self-portrait by Robert Cornelius
Is it weird to have a crush on a dead man? Meh. Maybe it is, maybe it isn’t. I don’t really care. But I came across this image of Robert Cornelius and I am completely obsessed with him. As it turns out he was a major innovator in photography (go figure!). Born on March 1, 1809, he was a skilled metallurgist and chemist in Philadelphia. His skill was such that he was contacted by photographer Joseph Saxton to produce a silver plate to be used to photograph Central High School in Philadelphia in 1839. With this collaboration Robert’s love affair with photography had begun.
Central High School – Philadelphia as photographed by Joseph Saxton, 1839.
Most photographers at the time believed that, due to the long exposure time that was required, the medium could not be used for portraiture. But my gorgeous dead boyfriend, Robby, was keen to prove them wrong. In October of 1839 in front of his shop (which was located between Market and Chestnut on 8th street) my dear Robert took one of the first portraits (and a self-portrait at that) ever. (See the above portrait.)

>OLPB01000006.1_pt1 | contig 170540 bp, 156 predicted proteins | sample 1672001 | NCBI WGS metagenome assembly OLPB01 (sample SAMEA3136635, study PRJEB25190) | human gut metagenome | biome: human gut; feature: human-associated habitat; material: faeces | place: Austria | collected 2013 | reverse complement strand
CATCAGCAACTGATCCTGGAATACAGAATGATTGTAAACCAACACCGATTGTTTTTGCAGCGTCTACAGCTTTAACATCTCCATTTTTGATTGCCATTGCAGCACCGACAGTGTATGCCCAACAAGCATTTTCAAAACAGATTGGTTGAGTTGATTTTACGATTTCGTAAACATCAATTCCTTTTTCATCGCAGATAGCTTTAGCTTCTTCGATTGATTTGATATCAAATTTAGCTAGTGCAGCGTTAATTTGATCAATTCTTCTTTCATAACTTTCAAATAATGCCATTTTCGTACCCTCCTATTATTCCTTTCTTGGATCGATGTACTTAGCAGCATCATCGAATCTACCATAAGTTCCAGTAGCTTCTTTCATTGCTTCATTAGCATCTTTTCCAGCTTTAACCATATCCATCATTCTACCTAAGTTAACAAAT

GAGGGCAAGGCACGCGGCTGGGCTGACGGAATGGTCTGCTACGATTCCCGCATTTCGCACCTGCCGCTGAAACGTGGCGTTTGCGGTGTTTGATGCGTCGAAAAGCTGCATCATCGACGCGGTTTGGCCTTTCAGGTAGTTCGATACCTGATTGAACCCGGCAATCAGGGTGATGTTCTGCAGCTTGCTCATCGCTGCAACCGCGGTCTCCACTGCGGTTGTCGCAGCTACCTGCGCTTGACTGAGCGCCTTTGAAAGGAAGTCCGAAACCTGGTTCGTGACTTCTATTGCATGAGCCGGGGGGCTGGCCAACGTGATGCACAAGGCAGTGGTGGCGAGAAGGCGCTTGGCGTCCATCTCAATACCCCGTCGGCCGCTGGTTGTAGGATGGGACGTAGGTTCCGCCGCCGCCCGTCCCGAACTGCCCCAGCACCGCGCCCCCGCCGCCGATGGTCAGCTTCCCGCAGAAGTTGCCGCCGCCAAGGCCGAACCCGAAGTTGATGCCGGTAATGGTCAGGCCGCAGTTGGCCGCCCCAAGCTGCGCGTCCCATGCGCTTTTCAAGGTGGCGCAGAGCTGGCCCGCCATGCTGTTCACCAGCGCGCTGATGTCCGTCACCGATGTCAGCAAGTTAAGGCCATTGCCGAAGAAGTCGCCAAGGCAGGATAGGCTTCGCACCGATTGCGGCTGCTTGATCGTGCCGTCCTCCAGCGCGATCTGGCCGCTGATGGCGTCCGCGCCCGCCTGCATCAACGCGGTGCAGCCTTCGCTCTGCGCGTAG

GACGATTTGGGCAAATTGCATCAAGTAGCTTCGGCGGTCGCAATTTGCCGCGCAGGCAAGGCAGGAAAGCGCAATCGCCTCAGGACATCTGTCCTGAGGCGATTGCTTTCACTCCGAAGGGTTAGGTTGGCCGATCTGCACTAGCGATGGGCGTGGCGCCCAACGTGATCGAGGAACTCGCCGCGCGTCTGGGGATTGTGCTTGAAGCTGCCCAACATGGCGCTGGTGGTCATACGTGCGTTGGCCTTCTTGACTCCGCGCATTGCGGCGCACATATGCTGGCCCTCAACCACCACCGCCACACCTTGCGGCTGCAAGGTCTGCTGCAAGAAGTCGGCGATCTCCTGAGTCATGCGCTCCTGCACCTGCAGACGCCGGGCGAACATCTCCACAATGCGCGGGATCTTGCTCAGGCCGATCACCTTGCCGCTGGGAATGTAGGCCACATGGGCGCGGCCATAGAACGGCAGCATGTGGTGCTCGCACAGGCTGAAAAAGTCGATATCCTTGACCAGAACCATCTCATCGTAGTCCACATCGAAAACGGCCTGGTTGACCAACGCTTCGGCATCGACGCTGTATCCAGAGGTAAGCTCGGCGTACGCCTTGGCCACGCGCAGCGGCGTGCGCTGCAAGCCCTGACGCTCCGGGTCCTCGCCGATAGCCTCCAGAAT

Working with chemist Paul Beck Goddard, they discovered the use of bromide accelerated the photographic process. This success led to him opening the second commercial portrait studio in the United States. Sadly, he closed up shop in 1843 and shortly thereafter moved to a newly purchased country home. Robert Cornelius passed away in his home in 1893.
His country estate, Lawndale, is now Wissinoming Park. The large home and 80 acres was even frequented by his family friend, Abraham Lincoln, on numerous occasions. Many of the 4000 rare and beautiful trees he planted have long since died due to neglect but the estate is still standing and serves as a clubhouse .
My gorgeous dead boyfriend is pretty badass. Yup. Totally swoon worthy.
Kisses & Chaos,
Alli Woods Frederick